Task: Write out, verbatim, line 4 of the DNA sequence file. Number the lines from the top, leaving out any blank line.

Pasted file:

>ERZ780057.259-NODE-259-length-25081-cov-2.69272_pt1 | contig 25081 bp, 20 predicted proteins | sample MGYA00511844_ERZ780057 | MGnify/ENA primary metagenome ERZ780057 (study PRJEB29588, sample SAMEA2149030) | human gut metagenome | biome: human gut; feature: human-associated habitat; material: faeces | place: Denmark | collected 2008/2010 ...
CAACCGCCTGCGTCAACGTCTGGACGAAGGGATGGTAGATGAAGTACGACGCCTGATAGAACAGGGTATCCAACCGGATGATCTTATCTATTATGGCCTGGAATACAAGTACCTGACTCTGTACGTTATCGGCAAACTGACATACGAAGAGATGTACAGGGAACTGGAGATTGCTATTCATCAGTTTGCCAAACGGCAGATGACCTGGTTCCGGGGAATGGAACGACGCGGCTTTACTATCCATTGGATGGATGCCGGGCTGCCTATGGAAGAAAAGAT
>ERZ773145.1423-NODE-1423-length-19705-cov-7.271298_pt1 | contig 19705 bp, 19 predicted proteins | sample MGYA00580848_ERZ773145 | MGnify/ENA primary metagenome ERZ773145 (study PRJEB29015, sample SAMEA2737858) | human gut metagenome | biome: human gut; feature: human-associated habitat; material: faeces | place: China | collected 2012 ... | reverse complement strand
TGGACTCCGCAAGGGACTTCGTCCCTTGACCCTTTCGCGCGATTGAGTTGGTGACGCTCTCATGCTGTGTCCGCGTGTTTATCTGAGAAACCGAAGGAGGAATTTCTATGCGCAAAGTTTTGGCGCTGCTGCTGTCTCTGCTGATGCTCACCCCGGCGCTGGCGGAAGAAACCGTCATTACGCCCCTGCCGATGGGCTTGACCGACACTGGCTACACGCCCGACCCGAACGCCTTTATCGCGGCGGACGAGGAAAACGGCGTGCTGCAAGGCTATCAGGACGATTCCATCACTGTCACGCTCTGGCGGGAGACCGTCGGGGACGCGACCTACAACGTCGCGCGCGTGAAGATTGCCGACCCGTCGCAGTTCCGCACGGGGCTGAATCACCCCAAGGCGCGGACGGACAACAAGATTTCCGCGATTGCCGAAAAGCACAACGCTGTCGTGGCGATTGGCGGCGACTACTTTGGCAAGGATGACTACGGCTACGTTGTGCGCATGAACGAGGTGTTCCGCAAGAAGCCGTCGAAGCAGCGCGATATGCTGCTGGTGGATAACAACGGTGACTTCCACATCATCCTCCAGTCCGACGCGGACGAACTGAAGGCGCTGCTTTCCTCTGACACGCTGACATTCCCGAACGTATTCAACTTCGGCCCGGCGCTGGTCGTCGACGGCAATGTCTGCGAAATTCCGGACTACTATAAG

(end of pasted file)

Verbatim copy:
TGGACTCCGCAAGGGACTTCGTCCCTTGACCCTTTCGCGCGATTGAGTTGGTGACGCTCTCATGCTGTGTCCGCGTGTTTATCTGAGAAACCGAAGGAGGAATTTCTATGCGCAAAGTTTTGGCGCTGCTGCTGTCTCTGCTGATGCTCACCCCGGCGCTGGCGGAAGAAACCGTCATTACGCCCCTGCCGATGGGCTTGACCGACACTGGCTACACGCCCGACCCGAACGCCTTTATCGCGGCGGACGAGGAAAACGGCGTGCTGCAAGGCTATCAGGACGATTCCATCACTGTCACGCTCTGGCGGGAGACCGTCGGGGACGCGACCTACAACGTCGCGCGCGTGAAGATTGCCGACCCGTCGCAGTTCCGCACGGGGCTGAATCACCCCAAGGCGCGGACGGACAACAAGATTTCCGCGATTGCCGAAAAGCACAACGCTGTCGTGGCGATTGGCGGCGACTACTTTGGCAAGGATGACTACGGCTACGTTGTGCGCATGAACGAGGTGTTCCGCAAGAAGCCGTCGAAGCAGCGCGATATGCTGCTGGTGGATAACAACGGTGACTTCCACATCATCCTCCAGTCCGACGCGGACGAACTGAAGGCGCTGCTTTCCTCTGACACGCTGACATTCCCGAACGTATTCAACTTCGGCCCGGCGCTGGTCGTCGACGGCAATGTCTGCGAAATTCCGGACTACTATAAG